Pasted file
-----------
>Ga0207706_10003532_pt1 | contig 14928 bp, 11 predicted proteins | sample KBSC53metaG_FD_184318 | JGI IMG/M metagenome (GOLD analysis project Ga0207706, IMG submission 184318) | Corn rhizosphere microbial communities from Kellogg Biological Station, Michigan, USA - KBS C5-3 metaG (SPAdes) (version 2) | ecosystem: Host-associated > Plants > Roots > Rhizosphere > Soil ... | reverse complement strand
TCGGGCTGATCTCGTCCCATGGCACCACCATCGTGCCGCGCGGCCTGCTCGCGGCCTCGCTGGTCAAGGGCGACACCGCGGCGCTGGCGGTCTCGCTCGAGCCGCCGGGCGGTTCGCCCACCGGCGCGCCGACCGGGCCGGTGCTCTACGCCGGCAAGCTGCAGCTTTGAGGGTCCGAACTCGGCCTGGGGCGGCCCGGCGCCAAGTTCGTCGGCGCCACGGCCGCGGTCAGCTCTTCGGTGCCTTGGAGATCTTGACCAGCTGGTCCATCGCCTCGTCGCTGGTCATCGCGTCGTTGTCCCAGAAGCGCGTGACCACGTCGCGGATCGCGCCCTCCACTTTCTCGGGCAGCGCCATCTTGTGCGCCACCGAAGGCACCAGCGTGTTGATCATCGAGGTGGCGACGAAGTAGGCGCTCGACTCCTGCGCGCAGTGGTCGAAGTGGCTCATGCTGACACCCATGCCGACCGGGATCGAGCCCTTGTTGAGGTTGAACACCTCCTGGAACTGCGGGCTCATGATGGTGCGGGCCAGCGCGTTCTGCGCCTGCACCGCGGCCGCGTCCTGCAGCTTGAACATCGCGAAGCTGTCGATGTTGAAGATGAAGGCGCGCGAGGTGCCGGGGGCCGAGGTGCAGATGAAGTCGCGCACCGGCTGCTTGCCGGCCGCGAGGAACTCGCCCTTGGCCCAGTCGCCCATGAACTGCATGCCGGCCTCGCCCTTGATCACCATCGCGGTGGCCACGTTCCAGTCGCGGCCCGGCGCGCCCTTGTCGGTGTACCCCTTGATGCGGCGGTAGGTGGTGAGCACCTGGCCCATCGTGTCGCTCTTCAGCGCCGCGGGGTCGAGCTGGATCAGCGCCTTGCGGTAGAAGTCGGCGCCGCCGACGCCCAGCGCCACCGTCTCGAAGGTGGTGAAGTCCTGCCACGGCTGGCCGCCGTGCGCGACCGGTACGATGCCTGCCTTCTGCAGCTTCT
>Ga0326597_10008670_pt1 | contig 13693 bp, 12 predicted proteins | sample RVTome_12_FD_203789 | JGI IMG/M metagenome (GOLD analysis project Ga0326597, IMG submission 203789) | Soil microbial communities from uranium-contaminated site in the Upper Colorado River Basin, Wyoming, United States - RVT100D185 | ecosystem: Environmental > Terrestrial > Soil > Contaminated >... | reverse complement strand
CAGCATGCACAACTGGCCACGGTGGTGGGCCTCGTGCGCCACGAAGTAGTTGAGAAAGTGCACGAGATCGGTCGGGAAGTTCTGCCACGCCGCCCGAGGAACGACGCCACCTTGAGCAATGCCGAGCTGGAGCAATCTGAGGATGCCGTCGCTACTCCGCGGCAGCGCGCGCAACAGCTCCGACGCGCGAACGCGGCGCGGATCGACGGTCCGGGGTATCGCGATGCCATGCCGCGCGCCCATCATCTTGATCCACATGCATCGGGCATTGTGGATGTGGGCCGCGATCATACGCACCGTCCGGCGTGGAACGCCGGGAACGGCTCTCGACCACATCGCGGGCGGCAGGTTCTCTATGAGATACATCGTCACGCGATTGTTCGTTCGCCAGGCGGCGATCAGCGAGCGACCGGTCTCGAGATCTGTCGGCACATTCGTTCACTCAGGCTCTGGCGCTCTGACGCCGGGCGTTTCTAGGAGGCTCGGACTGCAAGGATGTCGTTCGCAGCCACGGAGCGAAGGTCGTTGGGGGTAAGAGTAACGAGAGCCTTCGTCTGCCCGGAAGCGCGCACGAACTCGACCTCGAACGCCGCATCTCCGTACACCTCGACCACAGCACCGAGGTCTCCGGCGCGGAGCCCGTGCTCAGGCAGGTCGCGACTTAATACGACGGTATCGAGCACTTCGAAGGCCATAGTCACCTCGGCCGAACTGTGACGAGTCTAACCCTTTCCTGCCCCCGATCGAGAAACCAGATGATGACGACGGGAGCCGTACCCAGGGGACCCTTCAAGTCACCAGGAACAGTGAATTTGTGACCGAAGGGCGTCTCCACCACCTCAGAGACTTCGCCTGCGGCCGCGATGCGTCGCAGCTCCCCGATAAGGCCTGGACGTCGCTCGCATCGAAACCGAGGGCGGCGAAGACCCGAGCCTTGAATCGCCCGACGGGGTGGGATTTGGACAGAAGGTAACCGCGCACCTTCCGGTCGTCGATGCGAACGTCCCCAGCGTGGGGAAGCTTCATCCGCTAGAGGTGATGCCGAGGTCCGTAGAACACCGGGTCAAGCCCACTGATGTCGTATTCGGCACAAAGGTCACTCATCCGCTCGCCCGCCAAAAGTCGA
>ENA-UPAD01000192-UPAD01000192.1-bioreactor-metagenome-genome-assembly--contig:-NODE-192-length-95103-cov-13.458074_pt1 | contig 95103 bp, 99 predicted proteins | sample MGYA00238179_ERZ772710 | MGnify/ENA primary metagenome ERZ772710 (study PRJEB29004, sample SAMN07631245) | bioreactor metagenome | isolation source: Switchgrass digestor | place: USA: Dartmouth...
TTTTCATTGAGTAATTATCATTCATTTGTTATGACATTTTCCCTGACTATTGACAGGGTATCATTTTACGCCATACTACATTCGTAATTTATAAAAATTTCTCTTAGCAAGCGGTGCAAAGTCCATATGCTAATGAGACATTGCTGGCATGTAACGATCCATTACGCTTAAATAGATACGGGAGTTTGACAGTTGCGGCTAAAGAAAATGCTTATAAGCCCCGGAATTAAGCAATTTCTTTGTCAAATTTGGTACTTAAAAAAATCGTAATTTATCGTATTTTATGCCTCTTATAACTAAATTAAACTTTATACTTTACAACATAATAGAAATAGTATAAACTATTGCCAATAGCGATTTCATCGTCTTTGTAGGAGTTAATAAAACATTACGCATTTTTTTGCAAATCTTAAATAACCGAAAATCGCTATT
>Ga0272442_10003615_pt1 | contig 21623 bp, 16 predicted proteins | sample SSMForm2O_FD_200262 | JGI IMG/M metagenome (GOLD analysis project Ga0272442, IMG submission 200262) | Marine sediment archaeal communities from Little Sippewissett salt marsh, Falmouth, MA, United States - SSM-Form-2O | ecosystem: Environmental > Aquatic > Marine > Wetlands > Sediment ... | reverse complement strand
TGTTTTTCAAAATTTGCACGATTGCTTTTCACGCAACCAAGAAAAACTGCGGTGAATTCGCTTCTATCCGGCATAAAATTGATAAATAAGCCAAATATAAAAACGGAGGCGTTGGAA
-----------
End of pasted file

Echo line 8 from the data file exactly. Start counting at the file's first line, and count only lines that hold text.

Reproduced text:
TGTTTTTCAAAATTTGCACGATTGCTTTTCACGCAACCAAGAAAAACTGCGGTGAATTCGCTTCTATCCGGCATAAAATTGATAAATAAGCCAAATATAAAAACGGAGGCGTTGGAA